HomeLatest ThreadsGreatest ThreadsForums & GroupsMy SubscriptionsMy Posts
DU Home » Latest Threads » RandySF » Journal
Page: « Prev 1 ... 9 10 11 12 13 14 15 16 17 18 19 ... 94 Next »


Profile Information

Gender: Male
Hometown: Detroit Area, MI
Home country: USA
Current location: San Francisco, CA
Member since: Wed Oct 29, 2008, 02:53 PM
Number of posts: 37,293

About Me

Partner, father and liberal Democrat. I am a native Michigander living in San Francisco who is a citizen of the world.

Journal Archives

Texas Democrats likely to pick woman or person of color for Speaker if they win the State House.

As Democrats and Republicans fight for control of the Texas House, party insiders and prospective candidates are having quiet conversations about who will be the next Texas House speaker.

The drama hinges on whether Democrats can pick up nine seats in November’s elections and take control of the House. If that happens, you’ll see the first Democratic Party speaker since Pete Laney of Hale Center wielded the gavel in 2001. If Republicans hold on in November, expect a speaker from the GOP ranks to replace Dennis Bonnen.

Bonnen is retiring after a secret recording of a meeting with Empower Texans leader Michael Quinn Sullivan revealed the Angleton Republican disparaged Democrats, discussed targeting 10 Republicans for defeat and plotted to make the next legislative session the worst in history for local governments.

Now that he’s departed the political scene, the race for House speaker offers numerous possibilities.

The Texas Tribune’s Cassandra Pollock last Friday reported that both parties are considering candidates and it’s been a question posed to lawmakers participating at the annual TribFest.

No one has officially filed the paperwork with the Texas Ethics Commission to begin running for House speaker, so it’s against the rules for members to lobby each other for the job.

There may be a couple of candidates who emerge before the November election, but most contenders will likely wait until after the election.

Here are some of the possibilities.

If Democrats take control of the House, they will likely pick a woman or person of color to lead the chamber. Conversations I’ve had with several House members, lobbyists and consultants who haunt the capitol have produced numerous names.

Leading Democratic contenders include Senfronia Thompson of Houston, House speaker pro tempore Joe Moody of El Paso, Rafael Anchia of Dallas, Trey Martinez Fischer of San Antonio, Ina Minjarez of San Antonio, Oscar Longoria of Mission and Donna Howard of Austin.


TX-25: National Democrats add Oliver race to 'Red to Blue' program

The Democratic Congressional Campaign Committee named Julie Oliver, an Austin attorney aiming to unseat U.S. Rep. Roger Williams, to its “Red to Blue” program.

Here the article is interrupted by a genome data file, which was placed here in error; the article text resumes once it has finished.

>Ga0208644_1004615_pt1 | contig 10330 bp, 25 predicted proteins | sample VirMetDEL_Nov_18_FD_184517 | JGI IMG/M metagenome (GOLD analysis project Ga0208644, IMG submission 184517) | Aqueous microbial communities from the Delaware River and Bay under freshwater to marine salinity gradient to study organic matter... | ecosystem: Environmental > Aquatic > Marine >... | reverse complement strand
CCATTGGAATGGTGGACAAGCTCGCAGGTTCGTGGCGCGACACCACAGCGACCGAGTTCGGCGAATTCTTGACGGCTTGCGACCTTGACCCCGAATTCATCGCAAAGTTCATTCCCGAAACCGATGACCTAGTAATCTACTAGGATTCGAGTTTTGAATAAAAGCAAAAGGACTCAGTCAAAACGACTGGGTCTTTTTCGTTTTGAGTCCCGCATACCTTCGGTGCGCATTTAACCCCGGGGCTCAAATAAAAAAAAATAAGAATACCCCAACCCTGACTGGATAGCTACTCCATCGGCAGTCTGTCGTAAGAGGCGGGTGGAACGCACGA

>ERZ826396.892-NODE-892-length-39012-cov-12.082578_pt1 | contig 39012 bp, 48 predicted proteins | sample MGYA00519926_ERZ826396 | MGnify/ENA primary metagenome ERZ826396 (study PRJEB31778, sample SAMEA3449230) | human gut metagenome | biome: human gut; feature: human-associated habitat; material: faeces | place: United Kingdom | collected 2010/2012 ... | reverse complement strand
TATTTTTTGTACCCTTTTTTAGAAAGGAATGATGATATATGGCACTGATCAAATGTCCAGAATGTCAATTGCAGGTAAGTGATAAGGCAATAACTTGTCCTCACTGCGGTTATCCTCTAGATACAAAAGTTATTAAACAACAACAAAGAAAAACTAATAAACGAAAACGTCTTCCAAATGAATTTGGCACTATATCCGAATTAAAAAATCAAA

The district was already on the committee’s target list, among several GOP-held seats in Texas, but the new designation gives Oliver organizational and fundraising support, including strategic guidance and training.

The move signals Democrats’ growing hopes in flipping the 25th Congressional District.

“Texans know tough, and Julie Oliver has always beat the odds,” DCCC chairwoman Cheri Bustos said in a statement. “A homeless, pregnant teenager who dropped out of high school, Julie endured to finish high school, put herself through college and law school with a young family and build a successful career. Julie understands the everyday struggles that so many Texans face, and she’s running for Congress to make sure everyone has a fair shot.”

The 25th District includes portions of East, Central and West Austin, as well as western Travis and Hays counties and most of Fort Hood. It stretches to just south of Fort Worth.

Oliver joined six Texas candidates, and was the second Democrat from Central Texas, in the Red to Blue program. Wendy Davis, a former Democratic gubernatorial candidate now running against U.S. Rep. Chip Roy, R-Hays County, was added to the program in January.

“Our campaign’s message of taking on the corporate special interests and bringing down the high cost of health care so that every Texas family can thrive is resonating across this district, and today’s announcement is the latest sign that this district is ready to flip in November,” Oliver said.


Shelley Luther, railing against 'tyrant governor,' seeks Texas Senate seat Tuesday

The first question Friday night for Shelley Luther on her Facebook live campaign update was if she wins Tuesday’s special election in Senate District 30 in overwhelmingly Republican rural North Texas, “What is your plan to end (Gov. Greg) Abbott’s shutdown madness?”

Luther said that with six candidates on the ballot — five Republicans and a Democrat — it is going to be almost impossible to avoid a runoff.

“But if I happen to win outright on Tuesday, which, oh my goodness that would be crazy and amazing,” Luther said, “the first thing that I would do is start going after Gov. Abbott’s lockdown and getting these nursing homes open, the bars and then restaurants all the way open, because I think it is absolutely ridiculous that places like Florida can open all the way today, and here we are in Texas being embarrassed that we’re still closed down, and we’re supposed to be the ones that are leading the way, the ones with personal responsibility and strong Republicans.”